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LONDON (Reuters) - Iranians should not thank Hassan Rouhani's policy of detente with the West for any reduction in the threat of war, supreme leader Ayatollah Ali Khamenei said on Sunday, stepping up his criticisms of the president as elections approach.
In comments that appeared to favour hardline candidates in the May 19 vote, Khamenei played down the benefits of Rouhani's landmark agreement to curb Iran's nuclear activities in return for a lifting of international sanctions.
"Some say since they took office the shadow of war has been faded away. This is not correct," Khamenei was quoted as saying by state media.
"It's been people's presence in the political scene that has removed the shadow of war from the country."
Khamenei and his hardline supporters have also criticised the nuclear deal -- which stifled talk by Washington of possible military action against Iran -- for failing to deliver promised economic benefits.
But speaking at the opening of a refinery that Iran says will make it self-sufficient in oil products, Rouhani defended his position.
"The nuclear deal was a national achievement. We should make use of its advantages. But some have started a fight over it," Rouhani said. He cited the new refinery, in the Gulf port city of Bandar Abbas, as a result of the deal and "interaction with the world".
One of Rouhani's main challengers, Ebrahim Raisi, an influential cleric with decades of experience in the hardline judiciary, said Iran had no need of foreign help to improve the economy and could always defend itself.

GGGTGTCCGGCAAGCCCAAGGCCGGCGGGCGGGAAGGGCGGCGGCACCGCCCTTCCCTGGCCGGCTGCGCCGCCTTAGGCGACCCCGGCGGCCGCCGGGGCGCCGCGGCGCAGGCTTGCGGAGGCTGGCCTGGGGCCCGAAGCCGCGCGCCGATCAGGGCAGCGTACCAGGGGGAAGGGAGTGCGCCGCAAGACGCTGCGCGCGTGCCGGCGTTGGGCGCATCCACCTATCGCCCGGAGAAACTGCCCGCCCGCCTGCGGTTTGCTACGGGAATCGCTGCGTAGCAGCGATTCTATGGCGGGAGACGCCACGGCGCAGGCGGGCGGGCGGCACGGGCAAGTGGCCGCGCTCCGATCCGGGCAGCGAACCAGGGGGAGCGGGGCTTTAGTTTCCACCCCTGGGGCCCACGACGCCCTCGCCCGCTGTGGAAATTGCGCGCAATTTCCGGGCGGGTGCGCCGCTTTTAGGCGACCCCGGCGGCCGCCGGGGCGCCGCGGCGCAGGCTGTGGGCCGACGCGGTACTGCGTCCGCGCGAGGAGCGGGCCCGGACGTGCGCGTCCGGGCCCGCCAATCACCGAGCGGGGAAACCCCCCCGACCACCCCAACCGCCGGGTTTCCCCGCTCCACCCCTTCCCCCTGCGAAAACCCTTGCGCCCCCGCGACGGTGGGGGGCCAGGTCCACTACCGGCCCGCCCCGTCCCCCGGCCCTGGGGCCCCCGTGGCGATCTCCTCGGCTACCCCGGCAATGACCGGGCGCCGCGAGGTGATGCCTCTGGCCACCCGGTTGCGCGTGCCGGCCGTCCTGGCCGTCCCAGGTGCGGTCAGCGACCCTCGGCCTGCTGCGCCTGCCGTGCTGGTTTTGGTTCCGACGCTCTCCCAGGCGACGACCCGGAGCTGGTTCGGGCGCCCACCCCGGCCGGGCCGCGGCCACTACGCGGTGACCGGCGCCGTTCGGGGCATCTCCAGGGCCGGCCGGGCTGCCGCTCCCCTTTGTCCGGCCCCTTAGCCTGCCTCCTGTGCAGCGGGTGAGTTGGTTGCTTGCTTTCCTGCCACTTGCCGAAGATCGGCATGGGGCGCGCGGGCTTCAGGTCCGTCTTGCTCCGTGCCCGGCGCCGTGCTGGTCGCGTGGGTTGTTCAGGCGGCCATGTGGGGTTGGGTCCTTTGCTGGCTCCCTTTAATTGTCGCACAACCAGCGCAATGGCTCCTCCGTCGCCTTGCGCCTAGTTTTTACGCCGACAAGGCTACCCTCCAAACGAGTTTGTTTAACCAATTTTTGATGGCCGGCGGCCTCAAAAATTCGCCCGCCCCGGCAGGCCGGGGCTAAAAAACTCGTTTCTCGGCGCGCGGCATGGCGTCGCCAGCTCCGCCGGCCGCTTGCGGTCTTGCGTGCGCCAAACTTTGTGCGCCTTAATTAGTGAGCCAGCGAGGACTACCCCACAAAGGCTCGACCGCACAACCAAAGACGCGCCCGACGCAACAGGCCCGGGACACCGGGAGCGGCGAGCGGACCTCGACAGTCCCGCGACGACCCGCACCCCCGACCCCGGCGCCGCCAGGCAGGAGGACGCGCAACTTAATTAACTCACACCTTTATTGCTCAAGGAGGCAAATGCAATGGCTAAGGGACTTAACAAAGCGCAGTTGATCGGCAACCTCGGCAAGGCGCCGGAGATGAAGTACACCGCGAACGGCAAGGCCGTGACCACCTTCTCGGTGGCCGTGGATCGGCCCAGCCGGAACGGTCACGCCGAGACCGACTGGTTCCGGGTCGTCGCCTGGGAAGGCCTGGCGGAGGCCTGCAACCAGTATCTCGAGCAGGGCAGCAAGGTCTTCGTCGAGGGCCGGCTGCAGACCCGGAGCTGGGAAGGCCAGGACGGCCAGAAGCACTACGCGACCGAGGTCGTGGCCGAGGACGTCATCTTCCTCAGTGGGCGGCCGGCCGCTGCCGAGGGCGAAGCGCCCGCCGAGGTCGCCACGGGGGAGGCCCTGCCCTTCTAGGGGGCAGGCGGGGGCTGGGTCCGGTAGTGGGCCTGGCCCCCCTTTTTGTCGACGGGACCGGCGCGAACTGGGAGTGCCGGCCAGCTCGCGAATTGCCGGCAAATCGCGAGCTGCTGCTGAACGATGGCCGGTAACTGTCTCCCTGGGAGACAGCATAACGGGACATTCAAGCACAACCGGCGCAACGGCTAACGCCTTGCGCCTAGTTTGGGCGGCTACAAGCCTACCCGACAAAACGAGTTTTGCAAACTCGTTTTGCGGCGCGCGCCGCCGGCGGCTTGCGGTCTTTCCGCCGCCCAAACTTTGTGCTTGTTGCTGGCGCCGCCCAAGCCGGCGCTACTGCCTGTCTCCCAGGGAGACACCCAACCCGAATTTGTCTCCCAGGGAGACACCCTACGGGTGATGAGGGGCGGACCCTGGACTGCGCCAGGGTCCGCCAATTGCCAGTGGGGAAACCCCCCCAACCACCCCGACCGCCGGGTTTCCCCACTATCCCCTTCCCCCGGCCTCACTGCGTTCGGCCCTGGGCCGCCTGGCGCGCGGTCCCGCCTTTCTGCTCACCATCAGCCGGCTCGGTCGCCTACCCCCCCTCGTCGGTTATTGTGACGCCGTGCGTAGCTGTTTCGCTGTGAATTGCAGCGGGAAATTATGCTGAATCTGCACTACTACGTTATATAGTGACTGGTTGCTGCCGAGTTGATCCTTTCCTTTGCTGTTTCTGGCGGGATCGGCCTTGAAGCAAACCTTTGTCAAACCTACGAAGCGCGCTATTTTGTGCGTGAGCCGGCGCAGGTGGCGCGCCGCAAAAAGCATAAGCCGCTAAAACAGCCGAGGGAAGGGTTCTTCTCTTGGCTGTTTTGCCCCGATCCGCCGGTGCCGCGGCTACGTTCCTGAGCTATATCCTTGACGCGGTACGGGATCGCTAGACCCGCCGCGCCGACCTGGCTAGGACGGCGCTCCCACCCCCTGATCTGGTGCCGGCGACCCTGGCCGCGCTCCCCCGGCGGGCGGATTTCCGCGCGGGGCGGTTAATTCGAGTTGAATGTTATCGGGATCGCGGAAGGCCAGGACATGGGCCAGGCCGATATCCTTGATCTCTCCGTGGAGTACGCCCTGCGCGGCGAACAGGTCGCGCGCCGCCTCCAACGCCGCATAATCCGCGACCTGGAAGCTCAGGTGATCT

"We should not warn our people of wars and crises. We have full security in the country," Raisi said in a recorded address on state television.
"This approach, that we should wait for foreign investment and for foreigners to resolve our issues, is wrong.
"This is wrong, to wait years and years for foreign investors to come ... We should resolve issues by relying on domestic capabilities," Raisi said in comments that echoed those previously made by Khamenei, Iran's highest authority.
Rouhani has said Iran needs foreign capital to modernize its oil and gas, transportation and telecommunication sectors after decades of international isolation.
However, foreign investors are still cautious about trading with or investing in Iran, fearing penalties from remaining unilateral U.S. sanctions and President Donald Trump's tough rhetoric on the Islamic Republic.
This has caused long delays in contracts that Iran seeks with international firms to develop its oil and gas fields.
Editing by Robin Pomeroy